CIP Security extension updated to support user-level authorization
November 25, 2020 by Manufacturing AUTOMATION
Automation standards association ODVA has announced user-level authentication is now available for CIP Security, the cybersecurity network extension for EtherNet/IPTM.
Previous publications of the specifications for CIP Security included key security properties including a broad trust domain across a group of devices, data confidentiality, device authentication, device identity and device integrity.
CIP Security now adds a narrow trust domain by user and role, an improved device identity including the user, and user authentication.
Device-level security is a building block requirement of IIoT to protect critical assets and people. To meet this requirement, the CIP Security User Authentication Profile will provide user-level authentication with a fixed user access policy based on well-defined roles and basic authorization via both local and central user authentication.
CIP Security’s ability to authenticate via the device or through a central server allows for simplicity in smaller, simple systems and efficiency in large, complicated installations.
CIP Security already included open security technologies including:
- TLS (Transport Layer Security) and DTLS (Datagram Transport Layer Security)
- Cryptographic protocols used to provide secure transport of EtherNet/IP traffic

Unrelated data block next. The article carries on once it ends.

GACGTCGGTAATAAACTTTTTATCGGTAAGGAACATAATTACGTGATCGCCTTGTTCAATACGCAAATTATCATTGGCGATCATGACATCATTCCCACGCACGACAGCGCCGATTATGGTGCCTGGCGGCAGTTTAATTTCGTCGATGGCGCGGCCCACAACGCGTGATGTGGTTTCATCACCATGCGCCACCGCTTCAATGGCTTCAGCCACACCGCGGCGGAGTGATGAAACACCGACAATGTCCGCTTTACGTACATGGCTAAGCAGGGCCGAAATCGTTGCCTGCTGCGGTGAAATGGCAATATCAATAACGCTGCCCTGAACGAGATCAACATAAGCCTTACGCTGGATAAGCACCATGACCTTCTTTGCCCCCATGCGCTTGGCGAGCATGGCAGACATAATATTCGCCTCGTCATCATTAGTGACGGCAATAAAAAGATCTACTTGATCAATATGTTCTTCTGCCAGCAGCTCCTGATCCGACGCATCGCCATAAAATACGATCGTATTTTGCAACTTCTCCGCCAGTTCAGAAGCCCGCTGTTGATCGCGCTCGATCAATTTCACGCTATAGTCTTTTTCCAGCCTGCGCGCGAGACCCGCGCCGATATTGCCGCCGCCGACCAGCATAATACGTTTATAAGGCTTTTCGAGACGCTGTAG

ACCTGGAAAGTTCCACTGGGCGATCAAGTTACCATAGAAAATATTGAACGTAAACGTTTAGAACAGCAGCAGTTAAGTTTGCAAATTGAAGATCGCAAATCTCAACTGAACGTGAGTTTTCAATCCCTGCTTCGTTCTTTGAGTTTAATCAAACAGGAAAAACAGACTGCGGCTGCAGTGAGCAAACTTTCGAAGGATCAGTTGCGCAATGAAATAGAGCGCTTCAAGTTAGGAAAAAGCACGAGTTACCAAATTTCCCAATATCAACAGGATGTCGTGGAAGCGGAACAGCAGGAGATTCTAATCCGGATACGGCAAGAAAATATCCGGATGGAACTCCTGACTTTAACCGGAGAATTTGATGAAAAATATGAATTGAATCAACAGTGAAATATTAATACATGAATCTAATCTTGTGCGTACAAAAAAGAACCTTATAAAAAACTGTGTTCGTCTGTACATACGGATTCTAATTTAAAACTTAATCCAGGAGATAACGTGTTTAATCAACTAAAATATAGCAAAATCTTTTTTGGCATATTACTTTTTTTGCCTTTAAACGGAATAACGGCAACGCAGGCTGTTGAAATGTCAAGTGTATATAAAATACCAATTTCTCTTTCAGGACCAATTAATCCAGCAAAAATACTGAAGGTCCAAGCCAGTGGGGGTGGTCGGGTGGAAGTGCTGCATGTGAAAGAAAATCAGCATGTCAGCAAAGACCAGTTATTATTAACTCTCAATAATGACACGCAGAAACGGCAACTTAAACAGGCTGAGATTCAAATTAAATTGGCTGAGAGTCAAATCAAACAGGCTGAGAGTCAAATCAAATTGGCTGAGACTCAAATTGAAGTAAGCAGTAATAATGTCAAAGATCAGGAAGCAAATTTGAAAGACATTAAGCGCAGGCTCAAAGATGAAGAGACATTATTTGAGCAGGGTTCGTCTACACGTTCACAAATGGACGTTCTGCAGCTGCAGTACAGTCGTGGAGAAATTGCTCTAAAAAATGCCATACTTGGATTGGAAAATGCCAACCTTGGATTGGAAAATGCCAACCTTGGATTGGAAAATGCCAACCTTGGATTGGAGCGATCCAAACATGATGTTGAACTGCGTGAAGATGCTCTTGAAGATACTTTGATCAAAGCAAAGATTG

- Hashes or HMAC (keyed-Hash Message Authentication Code) as a cryptographic method of providing data integrity and message authentication to EtherNet/IP traffic
- Encryption as a means of encoding messages or information in such a way as to prevent reading or viewing of EtherNet/IP data by unauthorized parties.
The new CIPTM User Authentication Profile provides user-level authentication for CIP communication at the application layer. In the future, CIP Security may make use of a CIP authorization profile that will enhance CIP to provide additional security properties such as general, flexible authorization where access policy can be based on any attribute of the user and/or system and potentially extending CIP Security to support other non-EtherNet/IP networks.
The new User Authentication Profile makes use of several open, common, ubiquitous technologies, including OAuth 2.0 and OpenID Connect for cryptographically protected token-based user authentication, JSON Web Tokens (JWT) as proof of authentication, usernames and passwords, and already existing X.509 certificates to provide cryptographically secure identities to users and devices.
It uses a cryptographically secure user authentication session ID, generated by the target on presentation of a valid JWT by the user, to map between an authentication event and the messages sent by a user for CIP communications.
The user authentication session ID is transmitted over EtherNet/IP using (D)TLS and a confidentiality-enabled cipher suite per CIP Security’s EtherNet/IP confidentiality profile.